Date of Graduation


Level of Access

Open Access Thesis

Department or Program


First Advisor

Elizabeth Stemmler

Second Advisor

Patsy Dickinson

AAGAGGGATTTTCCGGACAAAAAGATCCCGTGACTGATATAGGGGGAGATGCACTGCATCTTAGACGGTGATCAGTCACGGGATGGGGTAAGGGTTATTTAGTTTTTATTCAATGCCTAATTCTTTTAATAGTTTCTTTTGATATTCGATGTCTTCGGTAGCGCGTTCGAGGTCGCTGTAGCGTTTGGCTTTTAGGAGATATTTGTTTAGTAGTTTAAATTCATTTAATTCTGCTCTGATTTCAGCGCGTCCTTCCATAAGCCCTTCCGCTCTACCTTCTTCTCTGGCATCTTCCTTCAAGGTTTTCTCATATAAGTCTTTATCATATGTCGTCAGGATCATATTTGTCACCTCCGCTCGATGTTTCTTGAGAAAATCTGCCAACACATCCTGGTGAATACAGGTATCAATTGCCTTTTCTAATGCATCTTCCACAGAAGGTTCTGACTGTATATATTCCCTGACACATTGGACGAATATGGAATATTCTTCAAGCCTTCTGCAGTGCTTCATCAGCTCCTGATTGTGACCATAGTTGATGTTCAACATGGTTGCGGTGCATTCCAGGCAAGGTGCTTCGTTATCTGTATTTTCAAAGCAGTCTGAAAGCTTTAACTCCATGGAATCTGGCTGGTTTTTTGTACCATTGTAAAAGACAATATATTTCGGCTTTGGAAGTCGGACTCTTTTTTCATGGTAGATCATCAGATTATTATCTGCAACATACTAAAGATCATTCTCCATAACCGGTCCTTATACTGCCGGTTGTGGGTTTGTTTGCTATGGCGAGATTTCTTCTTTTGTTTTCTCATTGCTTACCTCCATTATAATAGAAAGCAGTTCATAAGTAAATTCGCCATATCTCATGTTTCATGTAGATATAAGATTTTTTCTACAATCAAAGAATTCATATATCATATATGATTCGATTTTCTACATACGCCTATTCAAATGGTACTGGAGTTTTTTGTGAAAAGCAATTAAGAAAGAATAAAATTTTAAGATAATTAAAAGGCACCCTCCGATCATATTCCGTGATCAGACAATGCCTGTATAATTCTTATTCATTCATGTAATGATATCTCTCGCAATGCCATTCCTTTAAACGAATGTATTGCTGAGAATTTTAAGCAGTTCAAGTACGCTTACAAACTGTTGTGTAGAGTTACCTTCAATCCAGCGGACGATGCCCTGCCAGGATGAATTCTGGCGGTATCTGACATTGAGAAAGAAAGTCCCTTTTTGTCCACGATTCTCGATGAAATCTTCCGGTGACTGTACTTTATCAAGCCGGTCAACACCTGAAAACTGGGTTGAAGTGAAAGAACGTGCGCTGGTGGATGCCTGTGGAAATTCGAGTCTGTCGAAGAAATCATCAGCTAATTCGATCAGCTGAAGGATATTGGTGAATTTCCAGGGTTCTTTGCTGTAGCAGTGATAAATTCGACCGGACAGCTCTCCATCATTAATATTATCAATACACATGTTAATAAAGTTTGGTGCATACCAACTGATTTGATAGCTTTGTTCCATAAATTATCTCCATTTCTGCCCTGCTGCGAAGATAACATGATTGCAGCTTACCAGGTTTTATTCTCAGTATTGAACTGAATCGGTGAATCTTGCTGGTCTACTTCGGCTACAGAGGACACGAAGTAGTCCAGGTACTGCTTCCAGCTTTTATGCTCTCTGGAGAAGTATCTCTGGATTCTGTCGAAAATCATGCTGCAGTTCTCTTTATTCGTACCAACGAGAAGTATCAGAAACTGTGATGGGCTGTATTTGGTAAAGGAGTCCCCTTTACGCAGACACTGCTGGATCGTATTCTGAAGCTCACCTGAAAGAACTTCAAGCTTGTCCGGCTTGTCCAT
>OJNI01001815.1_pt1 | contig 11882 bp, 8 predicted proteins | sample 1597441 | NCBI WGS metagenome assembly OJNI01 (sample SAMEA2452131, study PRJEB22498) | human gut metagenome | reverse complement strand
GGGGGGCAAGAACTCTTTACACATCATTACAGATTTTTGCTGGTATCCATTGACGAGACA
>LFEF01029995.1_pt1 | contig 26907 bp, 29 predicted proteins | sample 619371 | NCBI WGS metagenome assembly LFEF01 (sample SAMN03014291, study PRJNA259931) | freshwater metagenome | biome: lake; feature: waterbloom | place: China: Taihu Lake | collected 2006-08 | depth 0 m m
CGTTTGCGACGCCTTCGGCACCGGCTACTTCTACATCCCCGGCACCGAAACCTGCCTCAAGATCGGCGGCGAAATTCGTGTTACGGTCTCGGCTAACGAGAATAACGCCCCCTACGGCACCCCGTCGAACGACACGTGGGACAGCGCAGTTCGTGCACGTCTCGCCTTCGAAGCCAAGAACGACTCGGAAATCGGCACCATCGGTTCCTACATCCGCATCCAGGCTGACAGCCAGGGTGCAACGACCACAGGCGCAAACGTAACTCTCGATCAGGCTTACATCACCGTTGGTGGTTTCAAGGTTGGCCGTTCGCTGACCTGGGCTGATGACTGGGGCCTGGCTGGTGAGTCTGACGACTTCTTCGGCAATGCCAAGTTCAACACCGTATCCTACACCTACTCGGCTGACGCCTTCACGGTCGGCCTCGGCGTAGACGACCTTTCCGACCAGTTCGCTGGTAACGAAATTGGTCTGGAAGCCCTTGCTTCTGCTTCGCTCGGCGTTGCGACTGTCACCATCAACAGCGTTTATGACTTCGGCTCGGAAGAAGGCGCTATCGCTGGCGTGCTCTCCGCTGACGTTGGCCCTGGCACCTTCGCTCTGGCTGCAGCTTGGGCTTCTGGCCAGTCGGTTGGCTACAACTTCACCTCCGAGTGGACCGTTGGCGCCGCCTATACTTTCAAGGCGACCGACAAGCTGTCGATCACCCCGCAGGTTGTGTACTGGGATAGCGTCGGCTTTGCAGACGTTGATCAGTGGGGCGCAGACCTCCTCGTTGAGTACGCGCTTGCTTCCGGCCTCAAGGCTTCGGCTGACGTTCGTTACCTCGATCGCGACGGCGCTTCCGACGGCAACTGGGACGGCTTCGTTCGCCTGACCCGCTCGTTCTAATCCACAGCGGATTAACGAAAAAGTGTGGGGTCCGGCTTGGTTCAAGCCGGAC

Neuropeptides are small signaling molecules found throughout the nervous system that influence animal behavior. Using the American lobster, Homarus americanus, as a model system, this research focused on an allatostatin type-C (AST-C) peptide, pQIRYHQCYFNPISCF (disulfide bond between underlined cysteine residues), and a structurally similar crustacean peptide, SYWKQCAFNAVSCFamide. These neuropeptides influence cardiac muscle contraction patterns and stomatogastric nervous system activity in the lobster. To understand their roles, this study sought to develop a method to quantify peptides in the pericardial organ (PO) and other crustacean tissues. Overall analysis involved microdissection to isolate tissues, tissue extraction, extract purification and concentration, and analysis by chip-based nano-electrospray ionization-liquid chromatography-mass spectrometry (nanoESI-LC-MS). In the present study, pQIRYHQCYFNPISCF was identified in the PO. To quantify target peptides, internal standards were tested as recovery and calibration references. However, experiments with pQIRYHQCYFNPISCF and other peptides showed evidence of adsorptive losses during sample preparation and analysis, with improvements in recovery resulting from the use of isopropanol-prewashed polypropylene vials. Preliminary results also suggested that introducing polyethylene glycol (PEG) in solution reduced adsorptive losses for hydrophobic peptides, but may have compromised hydrophilic peptide detection. Future directions include characterizing other sources of analyte loss and developing techniques to recover these signals. Since both target peptides as detected in the lobster are post-translationally modified, other directions include identifying modified and unmodified forms of these peptides in H. americanus. Ultimately, quantifying AST-C peptides and viii identifying their modified and unmodified forms will help explain how neuropeptides regulate behavior within the lobster and more complex systems.